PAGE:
Take all those 1980s movies that you know about – you know the ones (“Back to the Future,” “E.T. the Extra-Terrestrial” and “Return of the Jedi”), and imbue them with charm, lifelessness and an unbearable Ryan Reynolds performance, and you have “The Adam Project.” It is a trite, hokey, smarmy movie that takes all of your dad’s favorite FM hits and crams them into a movie. It doesn’t matter if they fit or not, they are getting played.
“The Adam Project” is the latest lifeless big-budget release that Netflix has under its belt. With stars like Ryan Reynolds, Zoe Salanda, Jennifer Garner and Mark Ruffalo headlining, it is a sure-fire hit to get viewers to tune in. The beautiful people are going to fight, make jokes, tug at your heartstrings — and you are going to watch them do it.
Journey-man filmmaker Shawn Levy (“Real Steal,” “Night at the Museum,” “Date Night” and several episodes of “Stranger Things”) is Reynolds’s latest pet in helping deliver movies where he gets to play himself. Levy is a very functional director. The pacing will be tight, geography of action will be clear and the comedic beats will always land.
You have to admire Reynolds for it. With his last string of movies (“Free Guy,” “The Hitman’s Wife’s Bodyguard” and now this), he has been able to just show up and be Ryan Reynolds. That’s a pretty sweet gig. The trouble is when a movie wants to be Spielbergian-lite in its illusions of grandeur schmaltz, having Ryan Reynolds play himself will not allow the moments to land. Particularly a scene towards the end of the movie that gets to borrow from “Field of Dreams” with its imagery and be heartfelt and sincere. But as the audience we can only go, “That’s Ryan Reynolds! Nice try movie!”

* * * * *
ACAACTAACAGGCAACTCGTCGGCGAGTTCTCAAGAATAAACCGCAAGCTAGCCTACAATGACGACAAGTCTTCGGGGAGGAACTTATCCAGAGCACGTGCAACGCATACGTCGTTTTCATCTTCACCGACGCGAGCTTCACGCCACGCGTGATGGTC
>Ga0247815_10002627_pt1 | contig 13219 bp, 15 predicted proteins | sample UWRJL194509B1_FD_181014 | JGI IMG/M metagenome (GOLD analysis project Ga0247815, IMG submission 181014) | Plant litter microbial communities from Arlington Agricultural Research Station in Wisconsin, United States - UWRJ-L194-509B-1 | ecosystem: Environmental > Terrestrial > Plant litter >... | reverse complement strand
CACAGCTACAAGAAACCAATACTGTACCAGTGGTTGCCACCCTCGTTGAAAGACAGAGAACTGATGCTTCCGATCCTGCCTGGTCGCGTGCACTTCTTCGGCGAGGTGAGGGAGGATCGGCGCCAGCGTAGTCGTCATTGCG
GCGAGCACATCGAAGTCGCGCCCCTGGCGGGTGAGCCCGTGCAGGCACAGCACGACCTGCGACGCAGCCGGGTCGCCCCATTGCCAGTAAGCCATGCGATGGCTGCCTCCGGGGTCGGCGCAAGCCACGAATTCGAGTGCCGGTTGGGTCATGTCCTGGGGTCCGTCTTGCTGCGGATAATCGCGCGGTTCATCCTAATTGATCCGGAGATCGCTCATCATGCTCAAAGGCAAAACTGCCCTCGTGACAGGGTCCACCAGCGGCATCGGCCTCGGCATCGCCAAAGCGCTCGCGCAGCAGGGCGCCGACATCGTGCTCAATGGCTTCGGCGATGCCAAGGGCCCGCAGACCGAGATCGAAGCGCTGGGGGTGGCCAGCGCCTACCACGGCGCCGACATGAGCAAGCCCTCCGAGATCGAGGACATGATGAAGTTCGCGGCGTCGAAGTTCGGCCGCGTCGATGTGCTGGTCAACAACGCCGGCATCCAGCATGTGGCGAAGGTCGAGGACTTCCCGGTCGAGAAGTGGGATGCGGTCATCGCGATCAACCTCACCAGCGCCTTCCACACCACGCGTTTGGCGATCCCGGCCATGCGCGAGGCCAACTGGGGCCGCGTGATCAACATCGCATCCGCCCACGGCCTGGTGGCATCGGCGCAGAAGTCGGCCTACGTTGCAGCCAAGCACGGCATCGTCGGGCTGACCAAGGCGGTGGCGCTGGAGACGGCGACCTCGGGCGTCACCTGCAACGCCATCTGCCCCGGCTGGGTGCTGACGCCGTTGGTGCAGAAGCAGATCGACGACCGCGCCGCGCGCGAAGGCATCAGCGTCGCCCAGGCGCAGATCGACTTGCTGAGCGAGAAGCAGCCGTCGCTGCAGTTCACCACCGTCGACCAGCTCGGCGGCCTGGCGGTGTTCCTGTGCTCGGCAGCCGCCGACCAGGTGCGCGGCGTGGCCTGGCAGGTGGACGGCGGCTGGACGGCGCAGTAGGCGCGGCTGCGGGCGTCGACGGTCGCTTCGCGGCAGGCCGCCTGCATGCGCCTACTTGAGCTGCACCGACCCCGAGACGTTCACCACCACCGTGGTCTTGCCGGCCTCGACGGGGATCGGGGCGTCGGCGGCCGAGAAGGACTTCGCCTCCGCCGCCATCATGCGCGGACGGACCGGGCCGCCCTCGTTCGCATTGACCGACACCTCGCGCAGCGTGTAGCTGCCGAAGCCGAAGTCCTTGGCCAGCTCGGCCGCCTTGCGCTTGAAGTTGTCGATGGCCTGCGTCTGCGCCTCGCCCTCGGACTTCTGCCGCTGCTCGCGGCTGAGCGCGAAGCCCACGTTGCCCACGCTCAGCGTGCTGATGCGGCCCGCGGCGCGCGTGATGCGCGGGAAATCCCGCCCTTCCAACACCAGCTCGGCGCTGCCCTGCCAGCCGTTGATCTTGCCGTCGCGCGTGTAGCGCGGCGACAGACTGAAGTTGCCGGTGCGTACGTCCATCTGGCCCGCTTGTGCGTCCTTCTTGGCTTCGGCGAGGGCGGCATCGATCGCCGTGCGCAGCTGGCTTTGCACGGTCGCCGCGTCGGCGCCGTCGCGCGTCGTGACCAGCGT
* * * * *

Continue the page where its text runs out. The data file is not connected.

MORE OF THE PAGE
And dear reader, for this reviewer, that moment landed with all the grace of a slip-n-slide at fat camp.
There is nothing inherently bad about “The Adam Project.” It is a tried-and-true formula being utilized here, not dissimilar for the superhero movie formula that Marvel has down pat by this point. What is admirable is that “The Adam Project” is original material. Sure, it borrows from other things, sometimes blatantly. For example, a mid-movie chase was ripped straight from “Return of the Jedi.” It isn’t a sequel or remake, though, so that immediately gives it some positive points.
However, it loses all of those points when it does nothing with that originality. Instead, it is full to the brim with plot and very little resonance beyond the broad strokes of “be nice to mom” and “enjoy the good before it is gone,” and other Nickelodeon messaging that you’ve seen and heard time and again. It strives to be like all those classic blockbusters but forgets to imbue itself with the very thing that made those iconic: life.
All of its “moments” try so hard, to be something instead of letting the audience let it become something based on the resonance it will have. The movie shoves the puppy into your face – never mind the fact that you are trying to calmly tell it you are allergic, you will get a face full of puppy.
It’s not the worst thing ever. There are certainly worse out there, but I was impervious to the charms of the movie and found its attempts grating and eye-roll inducing, resulting in a nothing-burger of a motion picture.
1 out of 5 stars.